Plastic by Christopher Fowler (book review)

Genre mainstay Christopher Fowler channels JG Ballard in ‘Plastic’, a suburban fantasy gone wrong. June Cryer is a shopaholic housewife whose world crumbles when her husband has an affair with their neighbour and decides to sell their home. Forced to pay the credit card bill and facing life on the streets, June offers to house-sit for a friend of a friend in a high-end London apartment for cash.


However, when she’s there, a young girl rushes in the apartment and is seemingly murdered. When the body disappears, June is faced with a dark web that is far beyond the world of shopping centres and store cards and is forced to survive on her own without nobody to turn to and nowhere to go.

Written entirely from June’s perspective, we journey along with an unlikely heroine. Having married young, she let herself become a kept woman and is now thrown into the world of independence at the deep end, murder plots aside. Even though she’s qualified for nothing, June is a sharp narrator and fully aware of her apparent failings. Her obsession with shopping is dealt with in vivid detail and would rival the aforementioned Ballard and Chuck Palahniuk when it comes to social commentary.

The book flags a bit towards the end and some of the vitriol fades as we approach the closing chapters, which is a bit disappointing. All the elements are there but for some reason, the total seems less than the sum of its parts. I would have been quite happy for them to ditch the gang plot and have June wander the streets, learning to survive and meeting strange characters along the way.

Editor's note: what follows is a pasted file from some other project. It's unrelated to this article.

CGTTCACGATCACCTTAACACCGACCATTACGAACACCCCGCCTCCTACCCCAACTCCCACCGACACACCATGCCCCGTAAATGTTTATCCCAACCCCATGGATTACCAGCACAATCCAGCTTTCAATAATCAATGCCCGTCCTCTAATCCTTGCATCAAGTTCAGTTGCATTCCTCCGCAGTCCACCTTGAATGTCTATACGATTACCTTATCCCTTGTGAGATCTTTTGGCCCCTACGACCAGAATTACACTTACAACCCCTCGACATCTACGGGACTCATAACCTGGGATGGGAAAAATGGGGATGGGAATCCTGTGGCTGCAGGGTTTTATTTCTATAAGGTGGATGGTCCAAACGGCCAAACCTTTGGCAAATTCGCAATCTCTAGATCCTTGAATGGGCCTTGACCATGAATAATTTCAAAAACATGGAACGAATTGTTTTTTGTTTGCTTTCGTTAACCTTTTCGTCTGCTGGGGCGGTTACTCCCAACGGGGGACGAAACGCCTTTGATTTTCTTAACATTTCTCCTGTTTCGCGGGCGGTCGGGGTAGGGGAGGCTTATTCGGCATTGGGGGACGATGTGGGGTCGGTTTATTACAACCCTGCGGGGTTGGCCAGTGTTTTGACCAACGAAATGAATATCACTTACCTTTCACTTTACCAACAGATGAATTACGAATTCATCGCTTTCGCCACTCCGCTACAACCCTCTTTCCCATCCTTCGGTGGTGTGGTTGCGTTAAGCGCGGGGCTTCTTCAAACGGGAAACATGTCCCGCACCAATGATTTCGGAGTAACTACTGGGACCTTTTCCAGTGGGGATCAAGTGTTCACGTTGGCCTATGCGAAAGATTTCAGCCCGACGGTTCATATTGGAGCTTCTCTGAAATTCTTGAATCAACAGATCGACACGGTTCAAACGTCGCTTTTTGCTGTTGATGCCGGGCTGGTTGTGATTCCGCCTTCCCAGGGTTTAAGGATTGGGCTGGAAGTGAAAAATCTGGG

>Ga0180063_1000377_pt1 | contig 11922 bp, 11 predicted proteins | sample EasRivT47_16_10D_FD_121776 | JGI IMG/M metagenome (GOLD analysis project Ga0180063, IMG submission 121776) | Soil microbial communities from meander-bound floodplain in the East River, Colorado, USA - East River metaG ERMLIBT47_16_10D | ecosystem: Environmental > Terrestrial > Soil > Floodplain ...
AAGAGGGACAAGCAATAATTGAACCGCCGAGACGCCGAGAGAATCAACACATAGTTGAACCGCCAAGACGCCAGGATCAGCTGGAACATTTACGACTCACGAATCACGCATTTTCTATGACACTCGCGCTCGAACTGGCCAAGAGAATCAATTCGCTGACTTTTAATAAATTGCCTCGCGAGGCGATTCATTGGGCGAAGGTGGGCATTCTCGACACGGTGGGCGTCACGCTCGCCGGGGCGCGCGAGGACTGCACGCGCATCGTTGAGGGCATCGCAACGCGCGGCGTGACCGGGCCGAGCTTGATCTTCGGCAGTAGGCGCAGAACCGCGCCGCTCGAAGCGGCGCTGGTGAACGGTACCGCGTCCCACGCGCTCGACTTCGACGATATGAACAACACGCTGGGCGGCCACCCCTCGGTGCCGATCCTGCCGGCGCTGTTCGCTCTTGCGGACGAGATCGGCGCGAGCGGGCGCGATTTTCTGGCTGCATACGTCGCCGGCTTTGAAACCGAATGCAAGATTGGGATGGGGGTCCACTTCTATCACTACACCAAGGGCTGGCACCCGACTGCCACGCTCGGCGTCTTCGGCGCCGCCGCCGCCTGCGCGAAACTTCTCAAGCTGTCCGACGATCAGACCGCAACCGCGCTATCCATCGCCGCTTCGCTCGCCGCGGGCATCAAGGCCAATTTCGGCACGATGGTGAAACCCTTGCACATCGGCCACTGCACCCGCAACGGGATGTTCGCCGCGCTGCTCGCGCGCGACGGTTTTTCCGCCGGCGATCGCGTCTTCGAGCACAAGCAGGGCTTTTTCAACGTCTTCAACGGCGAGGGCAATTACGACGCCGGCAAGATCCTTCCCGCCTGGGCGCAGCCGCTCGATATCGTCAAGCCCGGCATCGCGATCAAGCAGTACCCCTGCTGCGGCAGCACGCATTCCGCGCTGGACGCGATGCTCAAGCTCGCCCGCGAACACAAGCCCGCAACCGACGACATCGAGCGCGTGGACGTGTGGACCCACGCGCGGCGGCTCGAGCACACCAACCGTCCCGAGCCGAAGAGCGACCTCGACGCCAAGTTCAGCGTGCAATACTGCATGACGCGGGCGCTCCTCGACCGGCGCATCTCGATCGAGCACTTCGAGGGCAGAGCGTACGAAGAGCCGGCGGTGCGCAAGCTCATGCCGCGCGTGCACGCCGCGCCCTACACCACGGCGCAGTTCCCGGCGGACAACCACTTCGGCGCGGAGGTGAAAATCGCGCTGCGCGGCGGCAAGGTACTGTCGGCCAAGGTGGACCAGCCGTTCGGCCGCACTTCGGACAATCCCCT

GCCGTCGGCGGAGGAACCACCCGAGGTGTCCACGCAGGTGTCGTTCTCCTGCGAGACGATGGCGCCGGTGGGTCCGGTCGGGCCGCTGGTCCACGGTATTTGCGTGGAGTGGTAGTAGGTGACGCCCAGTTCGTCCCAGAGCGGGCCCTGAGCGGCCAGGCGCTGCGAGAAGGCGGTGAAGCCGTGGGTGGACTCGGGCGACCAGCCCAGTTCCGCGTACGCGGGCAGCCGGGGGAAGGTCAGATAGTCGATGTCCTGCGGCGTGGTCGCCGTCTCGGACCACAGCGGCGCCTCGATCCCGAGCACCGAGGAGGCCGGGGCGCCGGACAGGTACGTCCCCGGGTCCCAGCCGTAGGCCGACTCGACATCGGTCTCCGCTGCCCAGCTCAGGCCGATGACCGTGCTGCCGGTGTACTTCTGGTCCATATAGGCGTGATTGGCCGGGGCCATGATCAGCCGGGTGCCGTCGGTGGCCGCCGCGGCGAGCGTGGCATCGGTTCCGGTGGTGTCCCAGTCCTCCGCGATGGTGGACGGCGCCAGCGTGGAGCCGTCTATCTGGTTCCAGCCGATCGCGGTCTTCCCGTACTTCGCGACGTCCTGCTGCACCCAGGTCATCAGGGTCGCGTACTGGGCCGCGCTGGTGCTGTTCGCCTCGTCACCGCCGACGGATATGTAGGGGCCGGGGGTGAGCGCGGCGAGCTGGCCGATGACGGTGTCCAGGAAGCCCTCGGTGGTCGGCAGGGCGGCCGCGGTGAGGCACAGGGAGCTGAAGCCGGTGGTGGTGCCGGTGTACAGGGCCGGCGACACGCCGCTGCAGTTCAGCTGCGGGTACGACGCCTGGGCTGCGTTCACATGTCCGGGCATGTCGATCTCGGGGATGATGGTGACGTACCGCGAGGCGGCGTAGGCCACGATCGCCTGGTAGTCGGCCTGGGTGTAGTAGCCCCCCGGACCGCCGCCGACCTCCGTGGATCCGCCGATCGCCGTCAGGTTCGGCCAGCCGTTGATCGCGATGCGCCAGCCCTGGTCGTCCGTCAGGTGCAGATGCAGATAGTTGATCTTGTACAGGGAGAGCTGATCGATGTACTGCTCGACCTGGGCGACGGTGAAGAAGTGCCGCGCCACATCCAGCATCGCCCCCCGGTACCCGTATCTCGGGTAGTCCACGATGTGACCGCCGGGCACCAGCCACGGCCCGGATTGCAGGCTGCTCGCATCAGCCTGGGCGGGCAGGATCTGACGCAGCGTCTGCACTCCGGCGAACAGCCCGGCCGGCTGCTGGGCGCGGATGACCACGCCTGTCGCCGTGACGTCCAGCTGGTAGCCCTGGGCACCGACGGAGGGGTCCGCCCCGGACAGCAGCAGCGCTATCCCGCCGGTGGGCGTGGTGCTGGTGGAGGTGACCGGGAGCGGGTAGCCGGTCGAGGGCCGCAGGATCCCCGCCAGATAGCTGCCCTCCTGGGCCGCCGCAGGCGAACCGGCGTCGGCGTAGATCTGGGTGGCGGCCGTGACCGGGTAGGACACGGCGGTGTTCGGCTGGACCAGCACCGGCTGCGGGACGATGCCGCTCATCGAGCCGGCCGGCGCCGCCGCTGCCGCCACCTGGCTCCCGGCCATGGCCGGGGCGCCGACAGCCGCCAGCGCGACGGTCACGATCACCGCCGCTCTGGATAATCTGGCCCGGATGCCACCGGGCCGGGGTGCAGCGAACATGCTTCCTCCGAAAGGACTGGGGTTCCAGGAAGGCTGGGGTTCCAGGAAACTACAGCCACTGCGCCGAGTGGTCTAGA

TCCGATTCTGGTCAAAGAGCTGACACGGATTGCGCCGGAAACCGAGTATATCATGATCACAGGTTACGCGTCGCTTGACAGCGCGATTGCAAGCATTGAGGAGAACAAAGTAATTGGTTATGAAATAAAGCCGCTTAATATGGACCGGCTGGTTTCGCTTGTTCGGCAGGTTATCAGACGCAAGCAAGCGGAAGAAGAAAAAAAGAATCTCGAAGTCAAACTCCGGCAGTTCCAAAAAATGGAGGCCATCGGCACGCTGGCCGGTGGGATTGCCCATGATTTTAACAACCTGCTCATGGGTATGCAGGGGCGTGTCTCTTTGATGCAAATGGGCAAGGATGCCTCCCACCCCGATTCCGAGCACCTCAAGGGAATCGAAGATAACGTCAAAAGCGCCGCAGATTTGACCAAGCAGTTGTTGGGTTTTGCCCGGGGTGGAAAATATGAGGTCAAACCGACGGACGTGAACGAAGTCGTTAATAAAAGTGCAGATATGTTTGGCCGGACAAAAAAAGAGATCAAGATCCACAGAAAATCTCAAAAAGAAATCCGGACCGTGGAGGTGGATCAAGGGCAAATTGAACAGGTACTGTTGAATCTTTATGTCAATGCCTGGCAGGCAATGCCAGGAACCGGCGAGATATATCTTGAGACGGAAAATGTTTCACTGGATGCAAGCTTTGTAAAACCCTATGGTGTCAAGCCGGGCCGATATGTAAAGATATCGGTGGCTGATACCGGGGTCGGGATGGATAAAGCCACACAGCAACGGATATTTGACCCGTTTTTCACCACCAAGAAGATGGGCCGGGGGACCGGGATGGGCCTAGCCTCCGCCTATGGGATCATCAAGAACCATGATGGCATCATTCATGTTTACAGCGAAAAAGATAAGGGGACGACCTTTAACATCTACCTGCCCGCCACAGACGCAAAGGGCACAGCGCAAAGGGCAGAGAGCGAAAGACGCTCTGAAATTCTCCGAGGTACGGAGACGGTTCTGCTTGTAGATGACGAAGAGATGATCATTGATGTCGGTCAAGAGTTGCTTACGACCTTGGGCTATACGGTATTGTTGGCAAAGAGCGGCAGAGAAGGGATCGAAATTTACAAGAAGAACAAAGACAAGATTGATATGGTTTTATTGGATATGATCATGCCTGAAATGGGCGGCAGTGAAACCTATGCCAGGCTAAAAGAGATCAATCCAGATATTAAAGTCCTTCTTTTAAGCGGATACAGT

June’s character is also unusual. Despite knowing she’s 29, she seems to drift from someone in their early twenties to their mid-forties. Her lack of real world skills beyond shopping make it difficult for the reader to root for June, plus I wasn’t 100% sure she actually learns her lesson, given how her character ends up.

Her best friend, Lou, which I write in the loosest sense of the word, is also quite unlikeable. I’m guessing she’s meant to be sassy and not care about others but, in all honesty, she’s just a bit of a cow who doesn’t tell June that she knows her husband is having an affair.

Looking at the positives of ‘Plastic’, it is well-written and however implausible, Fowler does create a great scenario. His London is also cold and scary for those who don’t know it. It’d be easy for one to say that they’d be able to survive in her situation but walking through those dark streets at 4am is a different prospect altogether and it’s no wonder that people fall through the cracks.

This is certainly a book of two halves, starting off explosively and cutting towards modern society with June’s voice staying with you. More of that please, Christopher. But the second half will leave you feeling like you’ve just opened a credit card bill when you can’t remember what you’ve bought.

Aidan Fortune

April 2014

(pub: Solaris/Rebellion. 274 page small enlarged paperback. Price: £ 7.99 (UK), $ 7.99 (US), $ 9.99 (CAN) . ISBN: 978-1-78108-124-2)

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Once called a "fountain of useless pop culture knowledge", Aidan is an unashamed geek, grateful that he is allowed share his opinions on a global scale. A journalist by trade, Aidan is a massive fan of comics and recently set up a comics group in Brighton in order to engage more with like-minded people. His home is subject to a constant battle of vintage paraphernalia and science fiction & fantasy toys.

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